psychogeography and drift

A midwest collaborative arts group called COMPASS is doing an interesting residency at Southern Illinois University this week. One of the artists, Sarah Lewison, is quoted in a recent article about their focus on the Situationist tradition of derives, or drifts, the significance of maps and map-making, and the group's focus on the power dynamics that influence place.

Lewison said the term “drift” was used by French artists who were disheartened with the way post-WWII Paris was being reconstructed with little regard for its former intimacy and sustainability or for the mom and pop businesses that were destroyed.

“The artists created their own maps of the city and started making these kinds of adventures where people would wander through the streets exploring the city rediscovering what they wanted to save. They called that a drift,” she said.

Lewison said most maps are made by people who have power.

“In a city or in a small town there are certain people who get to determine how that town looks.   The image of the town becomes an image of, usually, the most powerful people in that town,” she said.   “We are interested in what might have been the image of the other people who didn’t have so much power.”

Lewison said it’s important to understand how power works in an area and to use that knowledge as a way to learn how you can protect what is important, such as community and environment, and the ability to care for others.

She said the phrase, “region from below,” refers to conceptualizing a region from the vantage point of its less powerful inhabitants and that COMPASS advocates “cartography with your feet,” or walking through an area with an attitude of curiosity and openness about what might be discovered.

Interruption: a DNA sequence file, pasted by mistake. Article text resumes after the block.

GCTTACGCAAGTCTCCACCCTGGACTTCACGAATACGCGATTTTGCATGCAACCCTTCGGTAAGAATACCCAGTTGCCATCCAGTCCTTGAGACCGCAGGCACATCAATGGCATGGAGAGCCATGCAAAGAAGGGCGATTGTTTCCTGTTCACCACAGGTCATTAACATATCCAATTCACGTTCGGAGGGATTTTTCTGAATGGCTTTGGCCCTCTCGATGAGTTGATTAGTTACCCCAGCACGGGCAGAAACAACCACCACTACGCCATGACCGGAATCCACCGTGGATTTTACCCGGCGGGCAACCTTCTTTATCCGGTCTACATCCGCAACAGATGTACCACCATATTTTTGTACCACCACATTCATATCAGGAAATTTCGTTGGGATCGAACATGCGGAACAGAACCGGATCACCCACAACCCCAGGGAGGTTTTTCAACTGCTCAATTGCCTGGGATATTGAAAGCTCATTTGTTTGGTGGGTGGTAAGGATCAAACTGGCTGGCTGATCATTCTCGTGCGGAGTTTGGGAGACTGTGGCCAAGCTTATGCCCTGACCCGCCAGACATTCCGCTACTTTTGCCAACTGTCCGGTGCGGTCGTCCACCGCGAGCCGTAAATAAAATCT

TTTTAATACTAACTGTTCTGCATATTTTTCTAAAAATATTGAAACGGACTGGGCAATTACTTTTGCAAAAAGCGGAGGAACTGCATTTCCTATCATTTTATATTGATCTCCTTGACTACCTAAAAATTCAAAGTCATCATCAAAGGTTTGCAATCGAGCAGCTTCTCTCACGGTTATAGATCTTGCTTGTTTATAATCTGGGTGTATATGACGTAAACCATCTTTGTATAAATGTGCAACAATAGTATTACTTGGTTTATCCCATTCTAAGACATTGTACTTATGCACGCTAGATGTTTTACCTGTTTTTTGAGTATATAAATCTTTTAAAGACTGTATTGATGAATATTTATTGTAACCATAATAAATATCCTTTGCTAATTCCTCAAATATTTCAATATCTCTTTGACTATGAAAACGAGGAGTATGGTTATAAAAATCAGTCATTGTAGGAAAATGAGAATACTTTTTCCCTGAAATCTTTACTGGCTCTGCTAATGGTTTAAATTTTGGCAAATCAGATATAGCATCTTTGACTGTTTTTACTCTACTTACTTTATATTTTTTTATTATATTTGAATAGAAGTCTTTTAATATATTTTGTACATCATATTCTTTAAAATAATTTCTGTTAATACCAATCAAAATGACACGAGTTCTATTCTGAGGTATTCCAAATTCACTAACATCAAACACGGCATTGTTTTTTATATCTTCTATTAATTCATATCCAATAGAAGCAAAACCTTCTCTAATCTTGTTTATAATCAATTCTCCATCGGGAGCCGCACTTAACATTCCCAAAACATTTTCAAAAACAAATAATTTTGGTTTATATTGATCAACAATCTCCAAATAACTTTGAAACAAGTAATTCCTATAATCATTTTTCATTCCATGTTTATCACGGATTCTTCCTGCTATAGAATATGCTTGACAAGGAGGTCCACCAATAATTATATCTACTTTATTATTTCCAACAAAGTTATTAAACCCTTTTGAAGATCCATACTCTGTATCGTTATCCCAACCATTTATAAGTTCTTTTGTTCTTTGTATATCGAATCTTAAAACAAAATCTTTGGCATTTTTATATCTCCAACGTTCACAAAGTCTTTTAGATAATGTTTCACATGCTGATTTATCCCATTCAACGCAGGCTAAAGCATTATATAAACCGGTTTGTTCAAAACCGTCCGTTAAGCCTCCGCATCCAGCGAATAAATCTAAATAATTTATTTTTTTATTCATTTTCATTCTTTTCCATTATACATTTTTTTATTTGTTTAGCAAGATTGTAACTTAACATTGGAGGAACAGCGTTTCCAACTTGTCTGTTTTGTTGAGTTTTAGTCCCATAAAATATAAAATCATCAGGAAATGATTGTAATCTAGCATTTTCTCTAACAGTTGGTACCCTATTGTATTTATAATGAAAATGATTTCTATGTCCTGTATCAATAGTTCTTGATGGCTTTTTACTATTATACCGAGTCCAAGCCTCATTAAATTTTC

Guy Debord writes about the collective activities that took place in the early 1950s with a theory of psychogeography, which he describes as a way to critique the urban geography. I'm wondering how many of you have already studied this writer and this movement as a part of art school thus far. Our first assignment for the course encourages you to take a wander that in order to think about our site in new ways, albeit in a more structured way than the Situationists would have pursued. I'm hoping we can incorporate a shared drift into the time we spend together later this month.

You can read the article quoted above in full here: 

1 comment:

  1. Another good site that discusses issues surrounding what maps can do and how they influence peoples movement in city space is http://peoplesatlas.com/. This site started as an archive of a local Chicago remapping project, but has expanded to other cities worldwide. Maps can be used either to reinforce one perspective or in the case of the peoplesatlas movement speak for those whose history/experience is usually left out.